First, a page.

There Are Two Types of Spelling Tests


1) “Spelling Test One” – In this type of assessment, students are given a bank of words and told a select few will make it into the formal dictation. Students memorize and retain as many of the words as they can in hopes are getting a good grade.

Pros: Spelling Test One is easy to assess quantitatively. All students write the same dictation. A score is given.

Cons: What is truly being assessed? Retention or spelling? Have students been taught how to memorize – association, colours, songs, acronyms?

2) “Spelling Test Two” – In this type of assessment, students are given words they have never seen before and asked to spell them using speech patterns, phonetics and recognition.

Pros: Spelling Test Two allows students to think critically and creatively as they are working with new words. They are activating prior schematic knowledge in order to make connections to new ideas.

Cons: Assessment. The process of learning will be different for each student. Assessment becomes very subjective as students are not compared to each other on a similar standard.

If my Learning Goals and Success Criteria revolve around teaching students how to study, memorize and retain information then Spelling Test One is a good assessment. But can I use it as a Language mark – or is it Learning Skills? Hmm.

If my Learning Goals and Success Criteria revolve around the process of learning to spell new words, i.e. “Spelling”, then Spelling Test Two is my preferred method of assessment. Can I use this as a Language mark – or is it Learning Skills? Hmm.

To be completely honest, I am only using spelling tests as a trivial example. It could be multiplication tables, historical dates or capital cities. My point is, if we are concerned with the process of learning more so than the product, Spelling Test One has seen better days.

A lot of people have expressed a subjective bias & concern about me bashing worksheets lately. The face value of twitter and people’s predisposition makes me the face of “he says it should be done this way.” The reality is the right tool for the job. I use worksheets. You should too, if it fits. If you are teaching students how to study and retain information, repetitive worksheets might be the right choice. Just consider the final goal – retention or creative problem solving. Also, “worksheets” don’t have to be physical pieces of 8.5 x 11. Digital worksheets can be just as powerful.

Until we have a major assessment reform, Spelling Test One wins. It is easy to implement, easy to assess and people are comfortable with a final score.

Forget the argument of for or against spelling tests and worksheets. Consider what it is you are trying to teach, why you are trying to teach it, the final goal and the appropriate tools to be successful. But if you are personalizing learning, can you really dictate the same tool for everyone? If it is about student choice and voice, let’s expose them to a variety of tools and let them choose what works best.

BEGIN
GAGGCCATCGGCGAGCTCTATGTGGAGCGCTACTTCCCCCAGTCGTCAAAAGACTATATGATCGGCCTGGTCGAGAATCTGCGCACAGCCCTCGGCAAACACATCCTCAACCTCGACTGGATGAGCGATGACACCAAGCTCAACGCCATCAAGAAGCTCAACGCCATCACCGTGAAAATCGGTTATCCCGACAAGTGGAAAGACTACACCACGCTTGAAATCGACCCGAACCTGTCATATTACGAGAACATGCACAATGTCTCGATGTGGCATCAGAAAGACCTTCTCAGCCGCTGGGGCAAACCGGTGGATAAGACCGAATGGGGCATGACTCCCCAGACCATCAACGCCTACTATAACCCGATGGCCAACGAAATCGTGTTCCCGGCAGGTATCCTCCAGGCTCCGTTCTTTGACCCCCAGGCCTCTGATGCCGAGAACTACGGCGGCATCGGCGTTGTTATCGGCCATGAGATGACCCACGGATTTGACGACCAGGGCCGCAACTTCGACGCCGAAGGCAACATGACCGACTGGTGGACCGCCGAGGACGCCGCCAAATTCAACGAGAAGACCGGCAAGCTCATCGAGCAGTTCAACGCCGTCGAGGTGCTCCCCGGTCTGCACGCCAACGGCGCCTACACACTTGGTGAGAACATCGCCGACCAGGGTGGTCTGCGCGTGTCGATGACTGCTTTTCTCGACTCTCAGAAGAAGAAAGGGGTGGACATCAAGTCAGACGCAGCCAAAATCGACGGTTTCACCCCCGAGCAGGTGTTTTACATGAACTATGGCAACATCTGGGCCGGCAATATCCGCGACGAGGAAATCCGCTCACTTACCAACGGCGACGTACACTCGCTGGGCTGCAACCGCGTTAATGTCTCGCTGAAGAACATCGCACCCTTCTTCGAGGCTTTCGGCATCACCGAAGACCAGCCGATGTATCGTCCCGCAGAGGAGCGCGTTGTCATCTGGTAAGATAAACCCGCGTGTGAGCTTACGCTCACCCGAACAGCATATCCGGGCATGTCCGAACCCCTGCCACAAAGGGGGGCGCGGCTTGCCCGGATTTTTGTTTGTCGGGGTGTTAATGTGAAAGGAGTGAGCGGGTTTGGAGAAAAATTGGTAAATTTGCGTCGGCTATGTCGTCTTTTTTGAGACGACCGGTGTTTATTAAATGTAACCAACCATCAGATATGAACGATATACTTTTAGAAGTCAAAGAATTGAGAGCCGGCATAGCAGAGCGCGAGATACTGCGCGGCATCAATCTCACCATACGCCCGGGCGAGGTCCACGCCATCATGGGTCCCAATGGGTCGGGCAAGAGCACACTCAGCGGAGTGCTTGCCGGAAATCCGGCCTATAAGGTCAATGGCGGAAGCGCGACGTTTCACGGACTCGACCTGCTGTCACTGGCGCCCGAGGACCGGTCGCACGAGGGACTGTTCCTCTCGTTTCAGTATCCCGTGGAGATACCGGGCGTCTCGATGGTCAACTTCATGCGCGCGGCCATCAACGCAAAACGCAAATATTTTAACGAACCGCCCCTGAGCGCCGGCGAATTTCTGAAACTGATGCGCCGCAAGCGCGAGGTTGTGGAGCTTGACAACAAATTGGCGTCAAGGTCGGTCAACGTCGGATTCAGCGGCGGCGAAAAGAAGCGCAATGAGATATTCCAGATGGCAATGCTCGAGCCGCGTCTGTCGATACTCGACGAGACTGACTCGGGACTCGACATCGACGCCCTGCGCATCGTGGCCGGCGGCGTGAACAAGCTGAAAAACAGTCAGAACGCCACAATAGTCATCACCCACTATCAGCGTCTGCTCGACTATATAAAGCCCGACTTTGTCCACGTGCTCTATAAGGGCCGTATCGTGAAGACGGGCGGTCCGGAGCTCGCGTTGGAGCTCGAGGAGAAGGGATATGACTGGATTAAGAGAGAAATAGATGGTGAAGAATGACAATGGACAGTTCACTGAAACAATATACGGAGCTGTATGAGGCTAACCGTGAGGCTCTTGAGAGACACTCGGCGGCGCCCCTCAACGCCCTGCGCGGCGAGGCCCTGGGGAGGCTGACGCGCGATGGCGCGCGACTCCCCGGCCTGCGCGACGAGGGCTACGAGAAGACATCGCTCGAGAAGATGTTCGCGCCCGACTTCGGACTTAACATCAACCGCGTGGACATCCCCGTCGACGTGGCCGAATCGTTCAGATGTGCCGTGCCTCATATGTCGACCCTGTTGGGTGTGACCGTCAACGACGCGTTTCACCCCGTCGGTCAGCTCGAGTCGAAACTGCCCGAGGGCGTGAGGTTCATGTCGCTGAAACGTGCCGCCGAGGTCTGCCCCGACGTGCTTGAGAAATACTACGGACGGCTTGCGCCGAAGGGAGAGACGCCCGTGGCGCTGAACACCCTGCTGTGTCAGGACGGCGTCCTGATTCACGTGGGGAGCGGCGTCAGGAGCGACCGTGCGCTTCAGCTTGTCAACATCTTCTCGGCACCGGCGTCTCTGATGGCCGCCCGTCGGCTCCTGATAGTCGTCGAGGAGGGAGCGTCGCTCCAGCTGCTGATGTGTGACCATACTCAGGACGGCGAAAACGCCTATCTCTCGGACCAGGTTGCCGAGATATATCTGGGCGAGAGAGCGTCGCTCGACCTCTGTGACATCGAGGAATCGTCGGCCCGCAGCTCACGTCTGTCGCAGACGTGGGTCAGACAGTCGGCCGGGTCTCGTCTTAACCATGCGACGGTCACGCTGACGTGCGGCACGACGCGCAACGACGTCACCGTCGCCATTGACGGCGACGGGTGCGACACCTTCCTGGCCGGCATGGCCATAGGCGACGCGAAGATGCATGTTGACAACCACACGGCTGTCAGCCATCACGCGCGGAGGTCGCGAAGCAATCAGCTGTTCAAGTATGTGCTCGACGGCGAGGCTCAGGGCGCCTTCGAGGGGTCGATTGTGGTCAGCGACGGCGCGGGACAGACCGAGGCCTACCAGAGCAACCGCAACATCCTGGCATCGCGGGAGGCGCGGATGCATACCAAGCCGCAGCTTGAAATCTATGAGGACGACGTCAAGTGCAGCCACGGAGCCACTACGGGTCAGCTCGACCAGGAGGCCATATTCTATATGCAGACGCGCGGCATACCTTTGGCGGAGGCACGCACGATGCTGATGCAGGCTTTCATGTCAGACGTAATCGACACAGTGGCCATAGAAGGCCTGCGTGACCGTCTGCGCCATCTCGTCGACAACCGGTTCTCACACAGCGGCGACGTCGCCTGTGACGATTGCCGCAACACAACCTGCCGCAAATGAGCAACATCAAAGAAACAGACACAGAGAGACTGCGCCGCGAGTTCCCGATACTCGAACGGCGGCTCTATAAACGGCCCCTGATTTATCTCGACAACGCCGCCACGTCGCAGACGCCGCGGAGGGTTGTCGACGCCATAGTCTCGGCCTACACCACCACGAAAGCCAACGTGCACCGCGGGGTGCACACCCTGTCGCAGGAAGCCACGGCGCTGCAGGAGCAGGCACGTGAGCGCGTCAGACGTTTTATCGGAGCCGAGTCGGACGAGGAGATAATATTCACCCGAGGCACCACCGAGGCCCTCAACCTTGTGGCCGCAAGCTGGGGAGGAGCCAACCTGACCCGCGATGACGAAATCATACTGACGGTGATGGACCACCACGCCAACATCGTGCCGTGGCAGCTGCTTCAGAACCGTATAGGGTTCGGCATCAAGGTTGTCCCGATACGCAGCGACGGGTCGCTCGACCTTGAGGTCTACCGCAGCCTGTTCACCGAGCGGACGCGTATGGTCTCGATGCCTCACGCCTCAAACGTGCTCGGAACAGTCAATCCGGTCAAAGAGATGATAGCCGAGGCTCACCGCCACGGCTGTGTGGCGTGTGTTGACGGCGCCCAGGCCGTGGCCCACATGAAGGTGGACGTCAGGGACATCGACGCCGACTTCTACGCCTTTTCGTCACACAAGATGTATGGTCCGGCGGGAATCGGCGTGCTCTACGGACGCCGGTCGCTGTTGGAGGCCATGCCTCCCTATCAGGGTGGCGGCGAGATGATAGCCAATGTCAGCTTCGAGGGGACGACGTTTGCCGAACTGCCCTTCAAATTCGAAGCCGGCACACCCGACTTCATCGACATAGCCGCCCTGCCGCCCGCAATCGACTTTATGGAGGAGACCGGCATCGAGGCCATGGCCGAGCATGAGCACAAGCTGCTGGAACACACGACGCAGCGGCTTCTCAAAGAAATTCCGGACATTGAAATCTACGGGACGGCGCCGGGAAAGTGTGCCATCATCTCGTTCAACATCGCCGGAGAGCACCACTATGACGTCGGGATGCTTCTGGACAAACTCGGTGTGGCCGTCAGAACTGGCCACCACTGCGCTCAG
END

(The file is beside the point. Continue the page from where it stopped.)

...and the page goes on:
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2 Responses for this post

  1. Jonathan so
    Jonathan so
    | |

    Love the post Brian. Want to add a third option. In my classroom I got sick and tired of students either getting perfect on words they already knew or failing because they were too hard. So I decided to have students choose there own words based on their reading and writing problems. During the week students work on these words in vocabulary building and our guided reading programs. At home they practise definitions, adding them to their writing and spelling them. Every Friday kids administer their own test by grabbing a friend who then reads the word and the other spells it (students read the partner list). Now students get exposure at reading unfamiliar words. If they struggle they ask me and we work through it. Students mark and bring it to me for checking. Been amazing.

  2. Kendra Grant
    Kendra Grant
    | |

    A very long time ago (1989) I had students pull words from their personal writing that we identified as incorrect and they worked with those words over the week. (They even made the words using plasticine) We also explored key vocabulary words related to the various topics we were exploring but the focus was on understanding and usage not memory. The weekly spelling goal was for students to learn 2 or 3 new words and get them into long term memory. Memorizing 10 or more words for the Friday test didn’t work (yikes) 25 years ago. It doesn’t today. As for worksheet this video was created for our first SOOC in 2013. In it Dan McNulty tells you why you need to question worksheets. You are so right about voice and choice especially if our goal is to helps students become expert learners (UDL).


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